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Pitch in and Strengthen Relationships

Wise Counsel for Couples

As a counselor with a decade of experience, I was surprised when my Instagram blew up after I posted some free advice for couples. I said that men in particular need to help out as much as they can around the house and with the kids. Chores are a part of a household’s daily routine and in relationships where both partners live and share a life together, it makes sense for couples to split responsibilities. 

Often these responsibilities are left to one partner. According to the responses and feedback on my IG post, this can happen for many reasons. A lot of men were not raised to take on activities that are perceived as gender-specific (think: cleaning, cooking, and caretaking). Even in 2021, many people still embrace stereotypical beliefs about domestic responsibilities. Some men may work multiple jobs and don’t have time to help. And believe it or not, some women believe that men only get in the way when they try to do household chores, help in the kitchen, or help with the kids. And some men are just plain stuck in a patriarchal mindset. They might associate being a man with testosterone, masculinity, and ego – not cleaning floors, making dinner, or changing diapers.

Whether or not men saw themselves in any of those examples I just listed, trust me when I say being helpful around the house and with the family will go a long way toward strengthening your loving relationship. The takeaway? Just because you think your partner can do it all, doesn’t mean they should. Also, just because you might have watched your mother do it all when you were growing up, doesn’t mean your wife or partner should do it all now. 

The Benefits of Being More Helpful

I have found that I earn bonus points in my relationship when I do additional things around the home without being asked. You can earn these bonus points in your relationship as well because your partner, wife, or significant other will see you as attentive, loving, and committed. 

Yes, flowers, dates, and candlelight dinners have their place, but taking initiative to lighten the load of your partner will probably go further. What I am saying here is that if you do the laundry (and fold it and put it away) from time to time, cook dinner, bathe the kids, clean the kitchen, or iron your partner’s work clothes – to name a few – you are probably hitting above par. 

And the good news is from a physiological standpoint, doing domestic and caring acts around the house releases a chemical called oxytocin in both of you. Yes, this means acts of service can turn on your partner. Oxytocin is the love hormone that also acts as a neurotransmitter. When you demonstrate your caring to your partner, this releases nature’s aphrodisiac. Similarly, when you kiss her on the forehead before work, this releases a pulse of oxytocin.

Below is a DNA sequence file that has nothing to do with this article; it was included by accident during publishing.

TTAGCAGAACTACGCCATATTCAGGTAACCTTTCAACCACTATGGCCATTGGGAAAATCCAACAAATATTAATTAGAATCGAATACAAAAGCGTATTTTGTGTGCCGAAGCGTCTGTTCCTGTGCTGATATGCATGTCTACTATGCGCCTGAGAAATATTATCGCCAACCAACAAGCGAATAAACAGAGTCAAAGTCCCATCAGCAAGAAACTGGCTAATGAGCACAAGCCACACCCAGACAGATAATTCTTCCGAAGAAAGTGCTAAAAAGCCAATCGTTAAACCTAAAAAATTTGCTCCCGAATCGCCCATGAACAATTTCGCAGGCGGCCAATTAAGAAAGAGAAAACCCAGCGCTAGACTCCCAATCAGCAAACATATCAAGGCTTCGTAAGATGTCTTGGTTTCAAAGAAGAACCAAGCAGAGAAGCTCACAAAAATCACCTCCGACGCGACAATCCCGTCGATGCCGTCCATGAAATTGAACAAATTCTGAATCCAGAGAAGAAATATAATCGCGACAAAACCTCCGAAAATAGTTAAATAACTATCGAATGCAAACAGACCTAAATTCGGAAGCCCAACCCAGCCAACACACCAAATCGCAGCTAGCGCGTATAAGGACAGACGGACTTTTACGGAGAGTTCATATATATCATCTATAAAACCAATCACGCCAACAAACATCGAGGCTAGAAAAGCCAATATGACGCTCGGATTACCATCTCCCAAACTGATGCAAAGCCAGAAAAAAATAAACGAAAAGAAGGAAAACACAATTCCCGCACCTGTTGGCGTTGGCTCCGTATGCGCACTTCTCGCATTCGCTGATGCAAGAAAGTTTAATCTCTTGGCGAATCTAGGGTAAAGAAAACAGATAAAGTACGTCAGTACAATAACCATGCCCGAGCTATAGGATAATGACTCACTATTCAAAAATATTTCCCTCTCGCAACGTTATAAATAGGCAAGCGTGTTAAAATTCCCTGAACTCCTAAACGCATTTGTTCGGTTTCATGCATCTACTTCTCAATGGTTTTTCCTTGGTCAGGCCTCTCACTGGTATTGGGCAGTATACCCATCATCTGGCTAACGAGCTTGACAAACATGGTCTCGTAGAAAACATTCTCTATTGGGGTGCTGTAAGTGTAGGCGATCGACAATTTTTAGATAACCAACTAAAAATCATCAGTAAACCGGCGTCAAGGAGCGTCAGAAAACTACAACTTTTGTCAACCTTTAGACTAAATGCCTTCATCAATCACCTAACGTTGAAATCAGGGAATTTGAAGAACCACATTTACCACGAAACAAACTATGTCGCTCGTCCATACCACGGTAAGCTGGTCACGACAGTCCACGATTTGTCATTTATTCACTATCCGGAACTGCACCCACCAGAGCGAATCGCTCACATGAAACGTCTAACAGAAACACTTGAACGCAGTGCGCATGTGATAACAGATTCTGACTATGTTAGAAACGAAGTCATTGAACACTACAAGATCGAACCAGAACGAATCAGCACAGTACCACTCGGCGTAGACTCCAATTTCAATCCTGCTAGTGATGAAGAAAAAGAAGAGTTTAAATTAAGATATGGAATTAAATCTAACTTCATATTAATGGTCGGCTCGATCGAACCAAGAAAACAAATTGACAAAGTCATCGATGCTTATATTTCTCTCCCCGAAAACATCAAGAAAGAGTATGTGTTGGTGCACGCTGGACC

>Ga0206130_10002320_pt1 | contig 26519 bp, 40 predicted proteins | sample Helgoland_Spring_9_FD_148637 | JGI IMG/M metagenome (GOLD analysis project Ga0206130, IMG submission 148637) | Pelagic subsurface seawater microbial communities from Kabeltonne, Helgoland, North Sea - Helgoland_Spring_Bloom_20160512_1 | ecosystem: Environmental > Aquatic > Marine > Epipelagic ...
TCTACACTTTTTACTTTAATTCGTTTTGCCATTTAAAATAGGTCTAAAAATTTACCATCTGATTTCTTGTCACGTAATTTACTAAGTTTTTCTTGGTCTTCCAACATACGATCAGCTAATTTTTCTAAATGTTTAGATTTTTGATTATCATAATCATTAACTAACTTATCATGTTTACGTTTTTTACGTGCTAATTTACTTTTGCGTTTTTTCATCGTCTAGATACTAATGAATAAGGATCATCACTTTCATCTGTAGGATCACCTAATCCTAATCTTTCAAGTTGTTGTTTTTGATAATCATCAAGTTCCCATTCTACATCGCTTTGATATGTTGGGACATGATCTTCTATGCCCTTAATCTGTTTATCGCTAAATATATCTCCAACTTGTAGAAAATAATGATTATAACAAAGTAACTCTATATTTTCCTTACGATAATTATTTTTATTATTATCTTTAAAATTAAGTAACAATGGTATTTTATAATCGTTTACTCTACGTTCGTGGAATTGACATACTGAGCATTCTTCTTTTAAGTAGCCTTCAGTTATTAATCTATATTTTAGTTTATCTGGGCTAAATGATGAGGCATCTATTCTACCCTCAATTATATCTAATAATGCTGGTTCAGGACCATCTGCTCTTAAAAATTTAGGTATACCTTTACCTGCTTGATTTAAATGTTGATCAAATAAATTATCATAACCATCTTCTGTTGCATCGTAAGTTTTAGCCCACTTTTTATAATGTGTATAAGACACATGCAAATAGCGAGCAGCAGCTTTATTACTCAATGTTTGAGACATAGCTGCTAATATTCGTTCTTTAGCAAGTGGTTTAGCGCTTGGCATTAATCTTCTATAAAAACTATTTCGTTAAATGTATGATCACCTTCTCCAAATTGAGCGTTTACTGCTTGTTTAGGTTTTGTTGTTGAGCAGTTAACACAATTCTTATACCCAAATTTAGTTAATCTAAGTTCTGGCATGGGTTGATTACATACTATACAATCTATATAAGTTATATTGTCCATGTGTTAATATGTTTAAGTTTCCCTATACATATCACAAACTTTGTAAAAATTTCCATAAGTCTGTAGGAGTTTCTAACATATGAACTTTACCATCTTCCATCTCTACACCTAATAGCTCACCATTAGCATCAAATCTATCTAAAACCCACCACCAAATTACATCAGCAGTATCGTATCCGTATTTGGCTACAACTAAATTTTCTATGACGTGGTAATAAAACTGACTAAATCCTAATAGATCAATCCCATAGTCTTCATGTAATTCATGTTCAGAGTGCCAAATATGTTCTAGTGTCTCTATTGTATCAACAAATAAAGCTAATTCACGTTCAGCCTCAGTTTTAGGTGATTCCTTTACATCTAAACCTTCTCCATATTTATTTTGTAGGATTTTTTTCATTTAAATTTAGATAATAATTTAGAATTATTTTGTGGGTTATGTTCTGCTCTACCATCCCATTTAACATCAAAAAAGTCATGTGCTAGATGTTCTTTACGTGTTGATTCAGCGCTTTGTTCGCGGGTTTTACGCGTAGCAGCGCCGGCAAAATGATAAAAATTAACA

Expecting your partner to be loving with you when you are not helping out around the house will not further your cause. Relationships are based on teamwork and support. These things should be communicated prior to the relationship so that expectations can be met. If these things weren’t agreed upon up front, then it still wouldn’t hurt to step in and reduce the load of your partner. 

Being domestically attentive to the partner in your life goes a long way toward fostering feelings of love, so don’t wait to be asked to clean up or cook dinner. Do it on your own and do it because it is the right thing to do. Be selfless and encourage your partner to relax from time to time. Treasure your partner and the bond you two have created, be a helpful partner at home, and nurture your love.

I have counseled many couples fresh in a relationship as well as couples who have been married many years, and normally one partner expresses that they would like more assistance around the home. Being considerate of your partner can go a long way toward strengthening your relationship, especially as we enter another busy, stressful, and wonderful holiday season. 

James Harris is a licensed mental health counselor who has been working with men, women, and families for more than ten years. He provides community-based services and counsels clients at The HEALing Hub. He is the author of “Man. Just Express Yourself,” a tool for the males in your life. Learn more about James and support the work of Men to Heal at
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